Romantic Movies vs Reality: A battle for the brave

I was with my girlfriends on a night out recently and the conversation went to relationships and how hard they have become right now. Well, alcohol boosts this kind of conversations anyway. To cut a long story short, because let’s be honest, in a big company of girls this issue can hardly be exhausted, we confirmed that what women are looking for in a guy or relationship is highly influenced by long-established representations that circulate around the media. To put it simply, we concluded that what the teen or the girl of an even  younger age watches repeatedly on TV shows or movies shapes most of her ideas about what her future boyfriend, his approach and his treatment of her, and the course of their relationships should be or look like. Without noticing it. This tends to follow her into her adulthood til the moment she’s mature enough to realize and harness it. If she eventually does.

Then, channeling my inner Carry Bradshaw, I couldn’t help but wonder: what have The Notebook, My Best Friend’s Wedding, Bridget Jones or many others done to me and so many other girls? Don’t get me started on Gossip Girl, One Tree Hill (Team Nathan!) or Crazy Stupid Love. I guess the correct answer is false expectations. I’m sure all of us, willingly or not (hey boys I’m talking to you!), have seen a romantic movie in our lifetime. Maybe even two. Or some of us haven’t seen all of them just because they have slipped through our fingers. Yet. More questions flooded my brain. Are these types of shows and movies so powerful indeed as to shape the expectations of women? Are we so weak as to let this imagery affect us so deep and form the way we see the opposite sex? And is this romanticizing and glorifying of particular male models capable enough of contributing to the difficult relationships between the two sexes today? Many far-reaching issues… I know. And the list goes on: Are they partly responsible for the disillusionment and alienation among people? Or is this all just utter bullshit? And what about the role of men in this story? How does it influence their behavior, their expectations? But I’ll try to keep it brief.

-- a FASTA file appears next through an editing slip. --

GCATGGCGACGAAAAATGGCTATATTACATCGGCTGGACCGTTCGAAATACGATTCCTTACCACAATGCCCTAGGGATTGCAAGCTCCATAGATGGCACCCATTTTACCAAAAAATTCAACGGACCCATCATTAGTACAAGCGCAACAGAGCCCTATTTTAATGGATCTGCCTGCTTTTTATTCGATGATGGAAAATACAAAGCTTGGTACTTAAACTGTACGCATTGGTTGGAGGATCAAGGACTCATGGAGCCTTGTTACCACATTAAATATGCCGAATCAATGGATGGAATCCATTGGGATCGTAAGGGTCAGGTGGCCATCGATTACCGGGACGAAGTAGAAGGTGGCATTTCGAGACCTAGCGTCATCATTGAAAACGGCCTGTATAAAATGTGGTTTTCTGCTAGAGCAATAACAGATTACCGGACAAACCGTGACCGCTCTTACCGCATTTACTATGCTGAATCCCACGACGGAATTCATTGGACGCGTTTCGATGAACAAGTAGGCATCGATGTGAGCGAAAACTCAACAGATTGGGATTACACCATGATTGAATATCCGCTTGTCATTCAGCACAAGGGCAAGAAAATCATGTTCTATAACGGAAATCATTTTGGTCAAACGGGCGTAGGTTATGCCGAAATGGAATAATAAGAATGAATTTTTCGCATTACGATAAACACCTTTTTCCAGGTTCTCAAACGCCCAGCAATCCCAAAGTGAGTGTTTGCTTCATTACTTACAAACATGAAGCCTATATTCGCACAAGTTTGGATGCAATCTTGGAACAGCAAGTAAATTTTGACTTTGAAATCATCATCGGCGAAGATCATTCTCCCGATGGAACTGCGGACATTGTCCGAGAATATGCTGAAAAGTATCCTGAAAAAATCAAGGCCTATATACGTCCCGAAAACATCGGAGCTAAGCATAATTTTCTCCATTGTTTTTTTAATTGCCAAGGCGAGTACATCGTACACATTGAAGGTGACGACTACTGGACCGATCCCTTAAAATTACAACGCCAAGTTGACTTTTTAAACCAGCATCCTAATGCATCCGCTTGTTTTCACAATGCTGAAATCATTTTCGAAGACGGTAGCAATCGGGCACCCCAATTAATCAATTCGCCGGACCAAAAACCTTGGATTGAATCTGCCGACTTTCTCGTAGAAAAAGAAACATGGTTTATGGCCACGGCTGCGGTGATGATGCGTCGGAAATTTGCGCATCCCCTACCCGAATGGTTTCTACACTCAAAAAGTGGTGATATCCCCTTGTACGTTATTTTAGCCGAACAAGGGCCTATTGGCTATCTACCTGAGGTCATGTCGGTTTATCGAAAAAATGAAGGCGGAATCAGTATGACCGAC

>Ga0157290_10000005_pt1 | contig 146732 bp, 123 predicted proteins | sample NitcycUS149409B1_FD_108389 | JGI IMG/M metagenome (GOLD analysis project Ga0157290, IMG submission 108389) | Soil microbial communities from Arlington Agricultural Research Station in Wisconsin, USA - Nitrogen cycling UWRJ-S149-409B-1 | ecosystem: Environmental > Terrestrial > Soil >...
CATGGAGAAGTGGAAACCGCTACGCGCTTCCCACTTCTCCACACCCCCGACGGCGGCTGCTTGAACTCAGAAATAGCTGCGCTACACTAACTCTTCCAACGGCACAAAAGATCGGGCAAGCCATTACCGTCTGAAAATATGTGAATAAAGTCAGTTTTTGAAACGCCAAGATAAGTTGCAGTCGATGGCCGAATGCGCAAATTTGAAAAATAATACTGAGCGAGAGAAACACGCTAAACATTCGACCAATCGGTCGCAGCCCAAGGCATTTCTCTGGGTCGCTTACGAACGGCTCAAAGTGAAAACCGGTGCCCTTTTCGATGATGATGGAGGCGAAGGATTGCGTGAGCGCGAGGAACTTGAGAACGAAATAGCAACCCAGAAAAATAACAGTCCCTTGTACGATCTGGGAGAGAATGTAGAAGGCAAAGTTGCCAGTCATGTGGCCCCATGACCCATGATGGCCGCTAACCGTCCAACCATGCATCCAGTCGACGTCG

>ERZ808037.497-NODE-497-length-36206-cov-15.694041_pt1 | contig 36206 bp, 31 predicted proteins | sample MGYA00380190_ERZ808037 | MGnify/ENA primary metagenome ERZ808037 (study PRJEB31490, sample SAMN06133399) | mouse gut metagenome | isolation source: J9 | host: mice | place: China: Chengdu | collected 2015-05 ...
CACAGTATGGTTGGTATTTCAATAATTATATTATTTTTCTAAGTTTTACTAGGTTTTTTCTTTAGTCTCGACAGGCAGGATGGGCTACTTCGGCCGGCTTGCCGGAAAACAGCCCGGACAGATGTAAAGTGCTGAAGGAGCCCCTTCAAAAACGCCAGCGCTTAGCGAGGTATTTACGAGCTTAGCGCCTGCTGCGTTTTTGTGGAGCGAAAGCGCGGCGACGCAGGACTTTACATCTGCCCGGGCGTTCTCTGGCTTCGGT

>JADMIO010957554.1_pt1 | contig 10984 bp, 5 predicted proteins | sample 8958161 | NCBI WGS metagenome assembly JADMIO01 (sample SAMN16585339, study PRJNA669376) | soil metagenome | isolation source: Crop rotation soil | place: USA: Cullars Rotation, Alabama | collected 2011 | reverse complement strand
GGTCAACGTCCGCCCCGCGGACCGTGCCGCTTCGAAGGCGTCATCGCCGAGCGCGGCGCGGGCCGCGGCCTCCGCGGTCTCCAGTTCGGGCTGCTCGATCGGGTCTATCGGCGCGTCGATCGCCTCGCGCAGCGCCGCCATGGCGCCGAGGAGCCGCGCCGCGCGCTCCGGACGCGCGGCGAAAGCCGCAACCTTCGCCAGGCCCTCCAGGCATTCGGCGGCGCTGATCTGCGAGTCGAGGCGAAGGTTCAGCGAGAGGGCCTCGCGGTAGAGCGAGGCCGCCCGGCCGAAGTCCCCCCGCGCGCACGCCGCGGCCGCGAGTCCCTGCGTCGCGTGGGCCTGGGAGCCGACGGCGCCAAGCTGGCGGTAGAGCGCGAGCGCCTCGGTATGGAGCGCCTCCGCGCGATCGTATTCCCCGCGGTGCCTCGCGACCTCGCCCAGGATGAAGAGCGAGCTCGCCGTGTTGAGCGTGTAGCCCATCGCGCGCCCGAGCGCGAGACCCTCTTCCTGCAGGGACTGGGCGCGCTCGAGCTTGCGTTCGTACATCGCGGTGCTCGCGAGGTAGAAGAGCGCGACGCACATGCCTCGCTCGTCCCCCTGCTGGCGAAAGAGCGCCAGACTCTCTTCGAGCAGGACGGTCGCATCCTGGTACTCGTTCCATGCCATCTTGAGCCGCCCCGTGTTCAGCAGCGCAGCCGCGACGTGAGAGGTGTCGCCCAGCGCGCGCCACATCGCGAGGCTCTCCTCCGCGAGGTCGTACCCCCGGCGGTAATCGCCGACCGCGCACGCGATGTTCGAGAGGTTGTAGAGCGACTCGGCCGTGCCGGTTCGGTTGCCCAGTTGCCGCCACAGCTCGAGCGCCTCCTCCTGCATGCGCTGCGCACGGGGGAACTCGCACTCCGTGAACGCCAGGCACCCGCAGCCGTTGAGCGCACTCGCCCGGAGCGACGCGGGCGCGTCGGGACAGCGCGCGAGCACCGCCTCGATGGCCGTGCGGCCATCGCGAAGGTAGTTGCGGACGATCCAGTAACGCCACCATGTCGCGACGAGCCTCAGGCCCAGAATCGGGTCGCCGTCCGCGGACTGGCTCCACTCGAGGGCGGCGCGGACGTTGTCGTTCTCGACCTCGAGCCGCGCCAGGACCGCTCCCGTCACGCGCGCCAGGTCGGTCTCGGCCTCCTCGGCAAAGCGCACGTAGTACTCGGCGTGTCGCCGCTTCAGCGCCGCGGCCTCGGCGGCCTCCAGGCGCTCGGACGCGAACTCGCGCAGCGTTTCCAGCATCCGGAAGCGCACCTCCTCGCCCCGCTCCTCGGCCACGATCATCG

I understand that this whole matter is no news and has been undertaken before by many people. So I’ll definitely not reinvent the wheel here. I also know that examining the female expectations based on the impact of Hollywood stories as a reason why people’s relationships today are a challenging endeavor, is one side of the coin. Maybe even not that. Maybe it is a dot in the side of the coin. I believe, however, that it is worth giving it a go considering my perspective as a young woman living the situation from within.

After considerable contemplation, I  reminded myself of two German guys that were a bit of a pain in the ass back in the uni days. Adorno and Horkheimer published a collective work called The Culture Industry: Enlightenment as Mass Deception in 1947. In this work, somewhat cynically and severely, the duo take on the Hollywood industry by highlighting the way they actively label and patronize their consumers. In simple terms, they argue that the purpose of the Hollywood industry, driven by capitalism and profit, is to provide cheap products with mass appeal to the audiences. In order to have an important impact, they have to invite any type of person, especially those belonging to the middle-class, and they achieve this by depicting real life situations and everyday people in their movies. It is easier, thus, for the audience to identify with the characters, digest the plot and messages of the movie and in this way become casually entertained. The result, according to these guys, is first, ‘cheap’ art, second, the extensive use of stereotypes that are reproduced over and over again, such as the beauty ideals, and third, the spreading of the idea that all your wishes and dreams can be fulfilled.That anything can happen. Just take a look at your central hero!